11. Pen

11.1. Pen-based devices enable people to write, draw, select, and move objects at an interface using lightpens or styluses that capitalize on the well-honed drawing and writing skills that are developed from childhood.

11.1.1. They have been used to interact with tablets and large displays, instead of mouse or keyboard input, for selecting items and supporting freehand sketching.

12. Touch

12.1. work by detecting the presence and location of a person's touch on the display; options are selected by tapping on the screen.

12.1.1. e.g. ticket machines, museum guides.

13. Air-based gesture

13.1. Camera capture, sensor, and computer vision techniques have advanced such that it is now possible to fairly accurately recognize people's body, arm, and hand gestures in a room.

13.1.1. e.g. Various video games.

14. Haptic

14.1. Haptic interfaces provide tactile feedback, by applying vibration and forces to the person, using actuators that are embedded in their clothing or a device they are carrying

14.1.1. e.g. Cellphone

15. Multimodal

15.1. Multimodal interfaces are intended to provide enriched and complex user experiences by multiplying the way information is experienced and controlled at the interface through using different modalities, i.e. touch, sight, sound, speech.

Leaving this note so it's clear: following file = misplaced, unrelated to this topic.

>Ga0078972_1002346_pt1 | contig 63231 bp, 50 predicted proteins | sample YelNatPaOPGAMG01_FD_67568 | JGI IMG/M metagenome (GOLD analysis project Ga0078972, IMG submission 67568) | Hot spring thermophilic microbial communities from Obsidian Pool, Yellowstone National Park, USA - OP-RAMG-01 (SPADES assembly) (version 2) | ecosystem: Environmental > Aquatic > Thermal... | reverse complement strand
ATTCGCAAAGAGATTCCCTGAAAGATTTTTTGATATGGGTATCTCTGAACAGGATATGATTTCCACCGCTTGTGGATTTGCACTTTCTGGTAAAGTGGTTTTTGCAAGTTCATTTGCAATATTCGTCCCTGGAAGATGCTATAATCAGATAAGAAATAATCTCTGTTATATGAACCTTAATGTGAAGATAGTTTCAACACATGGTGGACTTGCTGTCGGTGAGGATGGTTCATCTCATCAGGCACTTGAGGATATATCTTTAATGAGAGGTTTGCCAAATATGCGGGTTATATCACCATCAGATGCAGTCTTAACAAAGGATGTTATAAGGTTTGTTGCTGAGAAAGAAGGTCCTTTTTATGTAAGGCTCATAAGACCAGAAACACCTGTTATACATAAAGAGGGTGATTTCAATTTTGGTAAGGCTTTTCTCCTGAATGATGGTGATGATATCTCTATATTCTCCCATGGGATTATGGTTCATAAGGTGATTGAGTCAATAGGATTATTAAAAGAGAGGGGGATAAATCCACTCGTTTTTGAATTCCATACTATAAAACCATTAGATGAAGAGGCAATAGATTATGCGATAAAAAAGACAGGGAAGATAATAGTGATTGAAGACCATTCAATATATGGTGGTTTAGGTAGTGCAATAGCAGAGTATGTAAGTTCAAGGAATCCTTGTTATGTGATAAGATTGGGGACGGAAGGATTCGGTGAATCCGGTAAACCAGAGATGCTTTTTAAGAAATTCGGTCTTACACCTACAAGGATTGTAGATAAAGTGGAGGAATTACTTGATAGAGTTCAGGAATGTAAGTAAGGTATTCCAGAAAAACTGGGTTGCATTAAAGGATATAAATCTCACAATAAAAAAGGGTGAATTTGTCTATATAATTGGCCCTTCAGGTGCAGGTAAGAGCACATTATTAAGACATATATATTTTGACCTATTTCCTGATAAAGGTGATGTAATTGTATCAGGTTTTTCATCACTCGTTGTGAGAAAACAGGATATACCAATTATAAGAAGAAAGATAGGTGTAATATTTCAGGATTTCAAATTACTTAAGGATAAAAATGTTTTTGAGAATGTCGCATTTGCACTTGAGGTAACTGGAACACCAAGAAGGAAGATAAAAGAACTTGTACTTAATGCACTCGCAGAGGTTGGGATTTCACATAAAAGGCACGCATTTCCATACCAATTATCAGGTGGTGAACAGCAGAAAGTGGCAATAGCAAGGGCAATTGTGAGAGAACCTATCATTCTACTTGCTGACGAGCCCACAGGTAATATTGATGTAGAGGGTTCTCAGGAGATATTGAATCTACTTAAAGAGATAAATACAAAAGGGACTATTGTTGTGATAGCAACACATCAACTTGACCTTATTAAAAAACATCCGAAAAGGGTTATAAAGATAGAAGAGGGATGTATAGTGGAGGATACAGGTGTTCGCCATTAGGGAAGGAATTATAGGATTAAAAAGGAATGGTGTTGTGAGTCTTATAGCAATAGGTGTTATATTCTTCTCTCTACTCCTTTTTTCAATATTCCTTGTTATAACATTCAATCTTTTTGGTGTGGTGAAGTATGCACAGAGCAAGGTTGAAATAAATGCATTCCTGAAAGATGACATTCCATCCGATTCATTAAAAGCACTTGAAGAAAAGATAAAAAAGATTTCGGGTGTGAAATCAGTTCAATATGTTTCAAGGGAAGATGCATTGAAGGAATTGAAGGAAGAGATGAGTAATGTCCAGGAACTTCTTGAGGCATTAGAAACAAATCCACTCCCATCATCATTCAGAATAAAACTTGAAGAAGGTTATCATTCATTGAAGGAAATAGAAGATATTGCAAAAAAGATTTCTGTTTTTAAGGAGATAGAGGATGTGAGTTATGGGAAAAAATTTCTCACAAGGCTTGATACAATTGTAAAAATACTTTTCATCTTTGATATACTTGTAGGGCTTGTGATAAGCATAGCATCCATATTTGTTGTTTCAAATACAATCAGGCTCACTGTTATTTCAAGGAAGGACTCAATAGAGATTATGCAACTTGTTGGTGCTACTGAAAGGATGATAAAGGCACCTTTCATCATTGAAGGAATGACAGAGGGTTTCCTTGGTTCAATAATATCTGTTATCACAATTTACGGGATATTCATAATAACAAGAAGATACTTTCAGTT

15.1.1. Interface techniques that have been combined for this purpose include speech and gesture, eye-gaze and gesture, and pen input and speech.

16. Shareable

16.1. Shareable interfaces are designed for more than one person to use. Unlike PCs, laptops, and mobile devices – that are aimed at single users – they typically provide multiple inputs and sometimes allow simultaneous input by collocated groups.

16.1.1. e.g. SmartBoards

17. Tangible

17.1. Tangible interfaces use sensor-based interaction, where physical objects, e.g. bricks, balls, and cubes, are coupled with digital representations.

17.1.1. When a person manipulates the physical object, it is detected by a computer system via the sensing mechanism embedded in the physical object, causing a digital effect to occur, such as a sound, animation, or vibration.

18. Augmented and mixed reality

18.1. augmented reality are interfaces that bridge the physical and digital worlds. Virtual representations are superimposed on physical devices and objects, and mixed reality, where views of the real world are combined with views of a virtual environment

18.1.1. e.g. X-rays and scans simulators

19. Wearable

20. Robotic

20.1. Robots play an important role as part of manufacturing assembly lines, as remote investigators of hazardous locations, and as search and rescue helpers in disasters, or far-away places.

20.1.1. e.g. nuclear power stations and bomb disposal, fire robots, Mars rovers.

21. Brain-computer

21.1. Brain–computer interfaces (BCI) provide a communication pathway between a person's brain waves and an external device, such as a cursor on a screen or a tangible puck that moves via airflow

21.1.1. The person is trained to concentrate on the task. e.g. moving the cursor or the puck.